There is new evidence supporting some of Jamie Perdigao’s less central allegations of corruption connected with New Orleans’s Adams & Reese law firm.
Perdigao alleged ticket-fixing by a local traffic judge who, in addition to his judging duties, was a partner at Adams & Reese:
In May, Perdigao filed a civil racketeering case against his old firm, claiming that Adams and Reese was engaged in various corrupt moneymaking schemes. One of them, the suit claims, involved the frequent use of [Ronald] Sholes, who joined Adams and Reese shortly after his 1998 election to Traffic Court, as a ticket “fixer” for the firm and its friends.
Turns out there’s something to Perdigao’s allegations.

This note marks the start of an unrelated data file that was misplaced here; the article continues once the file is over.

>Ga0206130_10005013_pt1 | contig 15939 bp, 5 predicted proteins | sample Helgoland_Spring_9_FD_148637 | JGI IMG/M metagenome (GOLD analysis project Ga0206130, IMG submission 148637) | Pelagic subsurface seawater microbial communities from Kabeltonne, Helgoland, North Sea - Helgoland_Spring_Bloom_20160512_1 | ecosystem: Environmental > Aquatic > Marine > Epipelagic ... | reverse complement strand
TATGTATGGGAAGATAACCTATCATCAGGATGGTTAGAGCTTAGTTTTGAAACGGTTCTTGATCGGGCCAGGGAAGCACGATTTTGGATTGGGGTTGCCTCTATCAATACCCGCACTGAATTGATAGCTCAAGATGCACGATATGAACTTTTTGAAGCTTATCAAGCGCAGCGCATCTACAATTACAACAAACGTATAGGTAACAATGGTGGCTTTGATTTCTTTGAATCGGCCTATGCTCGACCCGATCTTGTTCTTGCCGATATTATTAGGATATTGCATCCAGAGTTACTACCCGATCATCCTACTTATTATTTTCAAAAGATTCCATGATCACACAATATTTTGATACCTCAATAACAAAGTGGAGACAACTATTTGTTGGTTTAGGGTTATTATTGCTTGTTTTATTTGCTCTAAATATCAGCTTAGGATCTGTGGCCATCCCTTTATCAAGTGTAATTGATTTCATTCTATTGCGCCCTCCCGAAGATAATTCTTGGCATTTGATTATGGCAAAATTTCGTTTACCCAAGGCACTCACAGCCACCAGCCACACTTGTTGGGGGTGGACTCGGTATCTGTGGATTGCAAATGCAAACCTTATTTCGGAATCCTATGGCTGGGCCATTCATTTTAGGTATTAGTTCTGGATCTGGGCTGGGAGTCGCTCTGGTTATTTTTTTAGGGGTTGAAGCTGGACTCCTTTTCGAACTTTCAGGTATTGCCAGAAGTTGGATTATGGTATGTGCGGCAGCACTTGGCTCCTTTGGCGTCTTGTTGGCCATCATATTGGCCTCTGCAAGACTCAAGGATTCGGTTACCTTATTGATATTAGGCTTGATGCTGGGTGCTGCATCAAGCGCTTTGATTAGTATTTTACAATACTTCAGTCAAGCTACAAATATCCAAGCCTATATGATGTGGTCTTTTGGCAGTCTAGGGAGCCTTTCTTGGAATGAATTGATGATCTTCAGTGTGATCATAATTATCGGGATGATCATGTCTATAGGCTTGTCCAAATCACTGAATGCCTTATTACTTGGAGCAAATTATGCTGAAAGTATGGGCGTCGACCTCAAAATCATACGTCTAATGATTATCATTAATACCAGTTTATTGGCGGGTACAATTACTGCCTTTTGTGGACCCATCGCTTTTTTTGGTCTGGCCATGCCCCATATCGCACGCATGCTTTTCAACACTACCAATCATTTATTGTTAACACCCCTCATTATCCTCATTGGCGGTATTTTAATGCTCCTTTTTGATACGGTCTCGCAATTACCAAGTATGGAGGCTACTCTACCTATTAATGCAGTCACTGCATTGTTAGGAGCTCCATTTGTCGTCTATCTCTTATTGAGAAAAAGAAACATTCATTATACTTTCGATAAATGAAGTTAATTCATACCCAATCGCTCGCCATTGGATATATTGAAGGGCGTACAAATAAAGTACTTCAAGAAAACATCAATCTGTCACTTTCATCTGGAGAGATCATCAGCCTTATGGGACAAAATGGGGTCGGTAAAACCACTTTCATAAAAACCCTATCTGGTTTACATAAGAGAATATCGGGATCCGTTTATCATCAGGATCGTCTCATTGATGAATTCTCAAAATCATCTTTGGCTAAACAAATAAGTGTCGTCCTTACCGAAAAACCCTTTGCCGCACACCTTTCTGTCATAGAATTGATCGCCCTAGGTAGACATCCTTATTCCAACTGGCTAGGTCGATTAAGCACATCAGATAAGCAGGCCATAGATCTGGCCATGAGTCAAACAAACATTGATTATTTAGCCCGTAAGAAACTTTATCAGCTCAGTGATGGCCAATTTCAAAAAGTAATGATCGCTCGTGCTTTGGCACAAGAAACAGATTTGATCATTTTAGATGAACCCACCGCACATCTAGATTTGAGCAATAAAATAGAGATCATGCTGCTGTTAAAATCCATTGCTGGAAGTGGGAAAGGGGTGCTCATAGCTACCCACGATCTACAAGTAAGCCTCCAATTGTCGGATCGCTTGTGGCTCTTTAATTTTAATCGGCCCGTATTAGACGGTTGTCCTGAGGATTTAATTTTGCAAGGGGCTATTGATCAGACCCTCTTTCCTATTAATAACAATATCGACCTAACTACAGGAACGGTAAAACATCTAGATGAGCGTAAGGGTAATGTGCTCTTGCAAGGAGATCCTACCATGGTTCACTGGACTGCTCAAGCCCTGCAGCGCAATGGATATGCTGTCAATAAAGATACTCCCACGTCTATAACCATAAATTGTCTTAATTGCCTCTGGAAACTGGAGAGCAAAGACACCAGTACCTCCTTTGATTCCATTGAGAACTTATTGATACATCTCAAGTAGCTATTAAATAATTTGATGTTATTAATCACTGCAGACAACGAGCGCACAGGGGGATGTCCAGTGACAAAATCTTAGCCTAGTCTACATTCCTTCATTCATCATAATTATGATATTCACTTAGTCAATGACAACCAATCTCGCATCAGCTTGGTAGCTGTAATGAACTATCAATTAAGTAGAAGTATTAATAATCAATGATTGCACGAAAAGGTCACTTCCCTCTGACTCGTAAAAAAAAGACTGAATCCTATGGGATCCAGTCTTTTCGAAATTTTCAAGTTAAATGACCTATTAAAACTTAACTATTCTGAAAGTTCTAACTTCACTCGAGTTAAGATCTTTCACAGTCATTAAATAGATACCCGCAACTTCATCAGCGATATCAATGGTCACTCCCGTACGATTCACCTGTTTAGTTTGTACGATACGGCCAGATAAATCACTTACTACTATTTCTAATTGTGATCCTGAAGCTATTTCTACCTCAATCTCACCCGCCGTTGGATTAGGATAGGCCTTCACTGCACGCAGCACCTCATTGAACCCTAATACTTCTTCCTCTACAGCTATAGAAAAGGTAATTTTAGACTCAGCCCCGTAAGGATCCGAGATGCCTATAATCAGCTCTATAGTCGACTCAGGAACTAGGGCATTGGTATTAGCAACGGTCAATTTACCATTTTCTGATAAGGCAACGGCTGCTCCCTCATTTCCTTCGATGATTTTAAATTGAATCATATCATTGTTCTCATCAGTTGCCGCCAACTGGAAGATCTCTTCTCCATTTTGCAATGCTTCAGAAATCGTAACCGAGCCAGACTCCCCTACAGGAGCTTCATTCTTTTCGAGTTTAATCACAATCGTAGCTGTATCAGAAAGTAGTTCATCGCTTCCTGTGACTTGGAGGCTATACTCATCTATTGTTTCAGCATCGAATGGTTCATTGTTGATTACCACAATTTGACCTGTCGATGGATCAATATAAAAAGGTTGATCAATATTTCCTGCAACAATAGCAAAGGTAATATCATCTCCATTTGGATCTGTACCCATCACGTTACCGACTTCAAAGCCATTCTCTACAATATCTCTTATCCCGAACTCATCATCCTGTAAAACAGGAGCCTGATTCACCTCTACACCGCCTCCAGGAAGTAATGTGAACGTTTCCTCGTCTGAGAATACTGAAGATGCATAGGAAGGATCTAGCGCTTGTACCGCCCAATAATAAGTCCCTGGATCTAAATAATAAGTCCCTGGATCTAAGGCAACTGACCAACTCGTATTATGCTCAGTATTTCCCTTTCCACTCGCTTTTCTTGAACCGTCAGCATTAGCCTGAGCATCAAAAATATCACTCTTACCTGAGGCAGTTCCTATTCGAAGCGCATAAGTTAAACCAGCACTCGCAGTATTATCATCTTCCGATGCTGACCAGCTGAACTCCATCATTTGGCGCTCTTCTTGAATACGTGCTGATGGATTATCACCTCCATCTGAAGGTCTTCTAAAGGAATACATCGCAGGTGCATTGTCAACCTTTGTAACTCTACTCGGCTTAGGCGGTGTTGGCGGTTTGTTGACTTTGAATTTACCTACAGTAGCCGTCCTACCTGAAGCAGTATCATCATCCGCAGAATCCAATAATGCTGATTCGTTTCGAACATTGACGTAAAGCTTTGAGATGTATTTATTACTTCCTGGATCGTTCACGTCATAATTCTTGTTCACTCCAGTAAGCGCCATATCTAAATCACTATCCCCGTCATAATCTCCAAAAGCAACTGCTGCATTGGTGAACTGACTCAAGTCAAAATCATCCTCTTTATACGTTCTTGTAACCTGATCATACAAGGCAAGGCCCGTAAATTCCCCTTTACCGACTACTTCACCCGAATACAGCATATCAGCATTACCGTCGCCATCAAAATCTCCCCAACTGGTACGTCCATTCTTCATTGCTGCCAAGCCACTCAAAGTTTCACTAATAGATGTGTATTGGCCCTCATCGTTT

Traffic Court Judge Ronald Sholes regularly intervened outside of his courtroom on behalf of traffic defendants, many of whom had ties to the New Orleans law firm where Sholes practices, records show.
Of 41 documented cases in which Sholes interceded, typically asking a clerk to “look into” a case, 29 were dismissed by either a judge or a prosecutor. Four were found guilty, according to Traffic Court records. Eight other cases are either no longer in the court’s system or are still listed as “open.”
A number of the cases, all concerning tickets written in 1999 and 2000, involved people with close connections to the Adams and Reese law firm, where Sholes has been a partner since 1999. Unlike their counterparts in most local courts, Traffic Court judges may practice law privately.
As we’ve discussed before, some of Perdigao’s subsidiary allegations have been corroborated. However, the major allegations remain mostly unsupported by any publicly produced evidence.